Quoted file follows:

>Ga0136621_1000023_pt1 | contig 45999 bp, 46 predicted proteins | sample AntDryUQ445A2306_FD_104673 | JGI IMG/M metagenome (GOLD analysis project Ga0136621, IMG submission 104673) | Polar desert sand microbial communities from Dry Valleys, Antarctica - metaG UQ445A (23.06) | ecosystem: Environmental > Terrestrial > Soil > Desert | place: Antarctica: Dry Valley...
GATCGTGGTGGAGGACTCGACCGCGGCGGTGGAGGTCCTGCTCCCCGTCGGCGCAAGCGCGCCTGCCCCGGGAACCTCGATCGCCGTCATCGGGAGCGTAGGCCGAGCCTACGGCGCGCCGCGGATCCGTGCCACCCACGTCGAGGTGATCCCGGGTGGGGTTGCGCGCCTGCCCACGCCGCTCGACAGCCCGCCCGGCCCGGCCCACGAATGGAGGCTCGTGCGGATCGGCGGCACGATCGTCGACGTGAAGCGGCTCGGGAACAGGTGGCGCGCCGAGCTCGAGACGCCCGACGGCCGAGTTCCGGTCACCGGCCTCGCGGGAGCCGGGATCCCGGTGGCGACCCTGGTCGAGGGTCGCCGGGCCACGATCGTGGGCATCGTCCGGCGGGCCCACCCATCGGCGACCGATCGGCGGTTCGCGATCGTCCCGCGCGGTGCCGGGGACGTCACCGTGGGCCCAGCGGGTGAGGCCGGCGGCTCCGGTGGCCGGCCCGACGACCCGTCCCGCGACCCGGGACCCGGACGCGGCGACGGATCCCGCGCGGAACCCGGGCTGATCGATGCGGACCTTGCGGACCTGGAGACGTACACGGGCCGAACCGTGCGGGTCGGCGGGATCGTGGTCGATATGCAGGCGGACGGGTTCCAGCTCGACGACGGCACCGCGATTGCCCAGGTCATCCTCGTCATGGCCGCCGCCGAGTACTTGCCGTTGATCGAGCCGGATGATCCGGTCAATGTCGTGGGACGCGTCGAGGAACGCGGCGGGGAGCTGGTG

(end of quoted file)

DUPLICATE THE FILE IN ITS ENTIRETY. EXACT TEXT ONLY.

>Ga0136621_1000023_pt1 | contig 45999 bp, 46 predicted proteins | sample AntDryUQ445A2306_FD_104673 | JGI IMG/M metagenome (GOLD analysis project Ga0136621, IMG submission 104673) | Polar desert sand microbial communities from Dry Valleys, Antarctica - metaG UQ445A (23.06) | ecosystem: Environmental > Terrestrial > Soil > Desert | place: Antarctica: Dry Valley...
GATCGTGGTGGAGGACTCGACCGCGGCGGTGGAGGTCCTGCTCCCCGTCGGCGCAAGCGCGCCTGCCCCGGGAACCTCGATCGCCGTCATCGGGAGCGTAGGCCGAGCCTACGGCGCGCCGCGGATCCGTGCCACCCACGTCGAGGTGATCCCGGGTGGGGTTGCGCGCCTGCCCACGCCGCTCGACAGCCCGCCCGGCCCGGCCCACGAATGGAGGCTCGTGCGGATCGGCGGCACGATCGTCGACGTGAAGCGGCTCGGGAACAGGTGGCGCGCCGAGCTCGAGACGCCCGACGGCCGAGTTCCGGTCACCGGCCTCGCGGGAGCCGGGATCCCGGTGGCGACCCTGGTCGAGGGTCGCCGGGCCACGATCGTGGGCATCGTCCGGCGGGCCCACCCATCGGCGACCGATCGGCGGTTCGCGATCGTCCCGCGCGGTGCCGGGGACGTCACCGTGGGCCCAGCGGGTGAGGCCGGCGGCTCCGGTGGCCGGCCCGACGACCCGTCCCGCGACCCGGGACCCGGACGCGGCGACGGATCCCGCGCGGAACCCGGGCTGATCGATGCGGACCTTGCGGACCTGGAGACGTACACGGGCCGAACCGTGCGGGTCGGCGGGATCGTGGTCGATATGCAGGCGGACGGGTTCCAGCTCGACGACGGCACCGCGATTGCCCAGGTCATCCTCGTCATGGCCGCCGCCGAGTACTTGCCGTTGATCGAGCCGGATGATCCGGTCAATGTCGTGGGACGCGTCGAGGAACGCGGCGGGGAGCTGGTG